• Patients with pineoblastoma will develop hydrocephalus in majority of the cases and they will require CSF diversion. Ventriculo-peritoneal (V-P) shunt placement is a viable option with low morbidity and mortality rate. However, shunt malfunction in this population is as high as 20%. In addition, tumor metastasis through a CSF shunt has been reported. Endoscopic third ventriculostomy (ETVC) is an alternative option, which also permits a biopsy of the tumor in the same procedure. Ahn et al. reported that the biopsy samples, obtained in the lateral ventricle or pineal region, were more favorable towards a successful diagnosis than those in the thalamus or tectal region. Neuroendoscopic biopsy procedures have been proven safe with low complication rates.[11]


  1. 1.0 1.1 Pathology of pineoblastoma. Dr Ayush Goel and Dr Frank Gaillard et al. Radiopaedia 2015. Accessed on December 1, 2015
  2. Rodjan F, de Graaf P, Brisse HJ, Göricke S, Maeder P, Galluzzi P, Aerts I, Alapetite C, Desjardins L, Wieland R, Popovic MB, Diezi M, Munier FL, Hadjistilianou T, Knol DL, Moll AC, Castelijns JA (September 2012). "Trilateral retinoblastoma: neuroimaging characteristics and value of routine brain screening on admission". J. Neurooncol. 109 (3): 535–44. doi:10.1007/s11060-012-0922-4. PMC 3434888. PMID 22802019.
  3. Radiographic features of pineoblastoma. Dr Ayush Goel and Dr Frank Gaillard et al. Radiopaedia 2015. Accessed on December 1, 2015
  4. Image courtesy of Dr. Frank Gaillard. Radiopaedia (original file here). Creative Commons BY-SA-NC
  5. Microscopic features of pineoblastoma. Libre Pathology 2015. Accessed on December 1, 2015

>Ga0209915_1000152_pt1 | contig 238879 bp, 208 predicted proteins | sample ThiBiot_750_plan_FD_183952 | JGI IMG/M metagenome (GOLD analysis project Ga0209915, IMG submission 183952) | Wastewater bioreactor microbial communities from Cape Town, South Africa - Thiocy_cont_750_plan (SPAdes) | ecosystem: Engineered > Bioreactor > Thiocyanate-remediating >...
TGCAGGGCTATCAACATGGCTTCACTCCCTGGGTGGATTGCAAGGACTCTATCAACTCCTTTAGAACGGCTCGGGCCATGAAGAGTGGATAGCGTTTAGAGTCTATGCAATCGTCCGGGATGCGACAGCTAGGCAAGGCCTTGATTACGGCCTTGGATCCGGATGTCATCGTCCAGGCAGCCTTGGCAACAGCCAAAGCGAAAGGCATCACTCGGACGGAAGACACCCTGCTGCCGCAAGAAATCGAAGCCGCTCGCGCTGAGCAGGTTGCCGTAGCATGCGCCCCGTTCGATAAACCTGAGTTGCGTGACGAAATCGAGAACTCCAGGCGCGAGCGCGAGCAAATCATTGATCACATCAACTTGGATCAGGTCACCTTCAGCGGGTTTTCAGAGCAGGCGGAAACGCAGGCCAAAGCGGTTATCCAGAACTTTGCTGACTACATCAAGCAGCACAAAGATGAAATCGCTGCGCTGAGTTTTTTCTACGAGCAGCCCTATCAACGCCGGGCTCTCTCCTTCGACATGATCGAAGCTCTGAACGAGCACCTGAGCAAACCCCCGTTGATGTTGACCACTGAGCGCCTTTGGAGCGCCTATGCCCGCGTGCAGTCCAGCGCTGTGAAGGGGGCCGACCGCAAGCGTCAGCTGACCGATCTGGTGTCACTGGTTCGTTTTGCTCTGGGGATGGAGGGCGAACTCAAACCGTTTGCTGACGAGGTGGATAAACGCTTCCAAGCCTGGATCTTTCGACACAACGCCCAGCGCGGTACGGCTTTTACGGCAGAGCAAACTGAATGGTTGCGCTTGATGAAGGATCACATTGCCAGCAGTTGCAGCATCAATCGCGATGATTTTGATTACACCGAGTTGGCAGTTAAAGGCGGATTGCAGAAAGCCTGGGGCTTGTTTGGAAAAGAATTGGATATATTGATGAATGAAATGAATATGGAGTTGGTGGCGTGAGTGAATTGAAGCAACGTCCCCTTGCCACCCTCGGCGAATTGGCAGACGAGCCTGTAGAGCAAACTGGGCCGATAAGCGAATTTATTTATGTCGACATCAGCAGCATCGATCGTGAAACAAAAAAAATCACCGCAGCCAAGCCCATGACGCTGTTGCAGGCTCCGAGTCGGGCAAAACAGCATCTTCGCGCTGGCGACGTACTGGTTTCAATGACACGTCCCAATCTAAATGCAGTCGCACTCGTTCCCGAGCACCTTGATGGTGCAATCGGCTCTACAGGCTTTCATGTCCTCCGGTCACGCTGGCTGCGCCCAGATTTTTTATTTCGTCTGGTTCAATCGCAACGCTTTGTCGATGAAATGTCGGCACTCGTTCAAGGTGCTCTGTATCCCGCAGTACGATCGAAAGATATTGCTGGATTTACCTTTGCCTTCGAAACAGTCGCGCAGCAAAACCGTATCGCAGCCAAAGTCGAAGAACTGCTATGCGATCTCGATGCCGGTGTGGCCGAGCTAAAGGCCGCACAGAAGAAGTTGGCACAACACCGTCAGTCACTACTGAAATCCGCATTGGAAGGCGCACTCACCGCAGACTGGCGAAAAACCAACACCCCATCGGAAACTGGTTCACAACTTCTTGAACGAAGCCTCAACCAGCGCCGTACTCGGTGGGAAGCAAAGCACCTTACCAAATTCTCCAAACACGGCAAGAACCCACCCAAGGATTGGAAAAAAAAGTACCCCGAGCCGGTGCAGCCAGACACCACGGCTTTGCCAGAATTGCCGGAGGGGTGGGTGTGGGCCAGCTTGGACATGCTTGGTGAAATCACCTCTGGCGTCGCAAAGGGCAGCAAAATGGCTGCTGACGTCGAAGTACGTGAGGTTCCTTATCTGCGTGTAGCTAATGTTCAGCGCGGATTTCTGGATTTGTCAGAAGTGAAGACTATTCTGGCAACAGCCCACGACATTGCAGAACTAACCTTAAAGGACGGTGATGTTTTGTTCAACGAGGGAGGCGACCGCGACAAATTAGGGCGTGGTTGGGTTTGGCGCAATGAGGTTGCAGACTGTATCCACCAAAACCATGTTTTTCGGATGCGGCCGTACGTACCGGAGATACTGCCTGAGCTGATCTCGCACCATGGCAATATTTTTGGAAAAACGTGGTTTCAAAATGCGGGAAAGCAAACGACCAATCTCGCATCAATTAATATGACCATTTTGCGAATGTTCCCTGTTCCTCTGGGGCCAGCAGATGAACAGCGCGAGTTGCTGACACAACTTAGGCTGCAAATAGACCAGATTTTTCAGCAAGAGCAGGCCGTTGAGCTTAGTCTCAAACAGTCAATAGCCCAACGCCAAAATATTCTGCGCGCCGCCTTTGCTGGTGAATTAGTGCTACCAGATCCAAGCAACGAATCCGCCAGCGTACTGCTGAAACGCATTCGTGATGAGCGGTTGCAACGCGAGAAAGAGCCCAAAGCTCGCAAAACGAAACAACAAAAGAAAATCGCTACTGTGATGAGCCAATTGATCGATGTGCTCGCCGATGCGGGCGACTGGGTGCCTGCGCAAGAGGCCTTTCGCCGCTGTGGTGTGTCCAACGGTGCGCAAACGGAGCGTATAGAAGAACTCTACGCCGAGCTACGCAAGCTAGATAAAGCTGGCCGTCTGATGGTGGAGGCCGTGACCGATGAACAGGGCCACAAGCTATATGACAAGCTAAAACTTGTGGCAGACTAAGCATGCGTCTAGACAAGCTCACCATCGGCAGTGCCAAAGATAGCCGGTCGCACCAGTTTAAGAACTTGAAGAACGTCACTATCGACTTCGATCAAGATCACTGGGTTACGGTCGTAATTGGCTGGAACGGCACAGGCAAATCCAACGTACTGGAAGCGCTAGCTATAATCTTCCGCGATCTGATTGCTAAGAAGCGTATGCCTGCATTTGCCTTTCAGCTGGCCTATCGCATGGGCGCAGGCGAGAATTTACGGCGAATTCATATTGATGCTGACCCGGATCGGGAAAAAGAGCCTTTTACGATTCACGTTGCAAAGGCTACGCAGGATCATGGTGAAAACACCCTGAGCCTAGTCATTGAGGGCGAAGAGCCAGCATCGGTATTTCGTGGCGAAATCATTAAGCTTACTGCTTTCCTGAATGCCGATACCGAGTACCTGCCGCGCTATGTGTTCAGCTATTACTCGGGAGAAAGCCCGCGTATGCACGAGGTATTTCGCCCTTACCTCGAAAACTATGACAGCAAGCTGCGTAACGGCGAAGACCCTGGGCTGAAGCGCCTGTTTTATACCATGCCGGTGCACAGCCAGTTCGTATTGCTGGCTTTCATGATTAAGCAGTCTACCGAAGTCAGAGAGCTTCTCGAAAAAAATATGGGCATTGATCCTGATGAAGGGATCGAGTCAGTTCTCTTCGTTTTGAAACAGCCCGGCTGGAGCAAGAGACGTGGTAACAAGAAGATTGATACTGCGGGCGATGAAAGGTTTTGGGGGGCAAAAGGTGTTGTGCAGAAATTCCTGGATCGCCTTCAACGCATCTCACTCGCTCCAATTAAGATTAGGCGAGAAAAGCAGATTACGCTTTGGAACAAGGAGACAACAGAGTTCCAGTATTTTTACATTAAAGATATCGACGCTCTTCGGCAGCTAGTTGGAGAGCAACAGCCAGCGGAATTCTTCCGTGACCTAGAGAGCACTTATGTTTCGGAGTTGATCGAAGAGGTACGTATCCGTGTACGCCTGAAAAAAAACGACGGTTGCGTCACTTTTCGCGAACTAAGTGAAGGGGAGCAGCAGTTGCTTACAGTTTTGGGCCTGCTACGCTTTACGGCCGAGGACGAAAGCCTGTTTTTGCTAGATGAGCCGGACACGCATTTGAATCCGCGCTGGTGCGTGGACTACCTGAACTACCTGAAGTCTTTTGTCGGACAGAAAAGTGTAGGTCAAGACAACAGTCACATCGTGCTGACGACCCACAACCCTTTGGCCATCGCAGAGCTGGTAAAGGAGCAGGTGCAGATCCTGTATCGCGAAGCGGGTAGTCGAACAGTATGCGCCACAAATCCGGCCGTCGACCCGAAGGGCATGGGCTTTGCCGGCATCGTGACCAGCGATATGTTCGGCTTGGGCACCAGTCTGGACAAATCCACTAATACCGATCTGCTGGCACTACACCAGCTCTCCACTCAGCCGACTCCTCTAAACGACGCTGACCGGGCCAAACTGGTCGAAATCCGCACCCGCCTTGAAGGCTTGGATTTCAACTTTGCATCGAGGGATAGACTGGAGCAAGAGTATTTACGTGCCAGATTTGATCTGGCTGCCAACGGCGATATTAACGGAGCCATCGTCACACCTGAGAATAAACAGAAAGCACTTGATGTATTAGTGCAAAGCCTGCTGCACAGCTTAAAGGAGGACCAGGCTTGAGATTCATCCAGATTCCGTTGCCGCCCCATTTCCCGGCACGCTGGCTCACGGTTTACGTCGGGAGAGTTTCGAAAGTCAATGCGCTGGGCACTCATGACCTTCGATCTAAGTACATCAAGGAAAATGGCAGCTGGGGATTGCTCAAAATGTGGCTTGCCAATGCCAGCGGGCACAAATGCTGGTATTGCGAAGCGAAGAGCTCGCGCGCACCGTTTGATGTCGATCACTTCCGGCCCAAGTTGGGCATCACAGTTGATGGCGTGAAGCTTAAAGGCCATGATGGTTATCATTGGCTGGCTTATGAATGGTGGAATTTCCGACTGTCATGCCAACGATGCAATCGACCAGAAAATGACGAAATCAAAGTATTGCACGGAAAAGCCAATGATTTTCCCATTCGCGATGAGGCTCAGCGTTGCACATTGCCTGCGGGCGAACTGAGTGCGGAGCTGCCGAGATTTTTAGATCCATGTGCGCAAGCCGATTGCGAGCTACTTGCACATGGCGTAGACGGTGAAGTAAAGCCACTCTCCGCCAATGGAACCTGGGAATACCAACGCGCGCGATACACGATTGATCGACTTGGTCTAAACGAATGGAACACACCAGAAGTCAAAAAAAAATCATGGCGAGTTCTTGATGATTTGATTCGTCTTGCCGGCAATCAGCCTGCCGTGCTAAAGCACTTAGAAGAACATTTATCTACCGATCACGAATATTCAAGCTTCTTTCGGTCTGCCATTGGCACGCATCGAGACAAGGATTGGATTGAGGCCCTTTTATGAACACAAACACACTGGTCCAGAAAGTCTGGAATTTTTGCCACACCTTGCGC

6. 6.0 6.1 Histology of pineoblastoma. Dr Frank Gaillard. Radiopaedia 2015. Accessed on December 1, 2015
  7. IHC of pineoblastoma. Libre Pathology 2015. Accessed on December 1, 2015
  8. Differential diagnoses of pineoblastoma. Dr Ayush Goel and Dr Frank Gaillard et al. Radiopaedia 2015. Accessed on December 1, 2015
  9. DDx of pineoblastoma. Libre Pathology 2015. Accessed on December 1, 2015
  10. 10.0 10.1 10.2 Palled S, Kalavagunta S, Beerappa Gowda J, Umesh K, Aal M, Abdul Razack TP; et al. (2014). "Tackling a recurrent pinealoblastoma". Case Rep Oncol Med. 2014: 135435. doi:10.1155/2014/135435. PMC 4158562. PMID 25210636.
  11. 11.0 11.1 11.2 11.3 Alexiou, George A (2012). "Management of pineal region tumours in children". Journal of Solid Tumors. 2 (2). doi:10.5430/jst.v2n2p15. ISSN 1925-4075.
  12. General features of pineoblastoma. Libre Pathology 2015. Accessed on December 1, 2015
  13. Epidemiology of pineoblastoma. Dr Ayush Goel and Dr Frank Gaillard et al. Radiopaedia 2015. Accessed on December 1, 2015
  14. 14.0 14.1 14.2 14.3 14.4 Clinical presentation of pineoblastoma. Dr Ayush Goel and Dr Frank Gaillard et al. Radiopaedia 2015. Accessed on December 1, 2015
  15. Stoiber EM, Schaible B, Herfarth K, Schulz-Ertner D, Huber PE, Debus J; et al. (2010). "Long term outcome of adolescent and adult patients with pineal parenchymal tumors treated with fractionated radiotherapy between 1982 and 2003--a single institution's experience". Radiat Oncol. 5: 122. doi:10.1186/1748-717X-5-122. PMC 3019157. PMID 21184689.
  16. 16.0 16.1 Treatment and prognosis of pineoblastoma. Dr Ayush Goel and Dr Frank Gaillard et al. Radiopaedia 2015. Accessed on December 1, 2015
  17. CT findings of pineoblastoma. Dr Ayush Goel and Dr Frank Gaillard et al. Radiopaedia 2015. Accessed on December 1, 2015
  18. Radiographic features MRI of pineoblastoma. Dr Ayush Goel and Dr Frank Gaillard et al. Radiopaedia 2015. Accessed on December 1, 2015
  19. MR spectroscopy of pineoblastoma. Dr Mohammad A. ElBeialy. Radiopaedia 2015. Accessed on December 1, 2015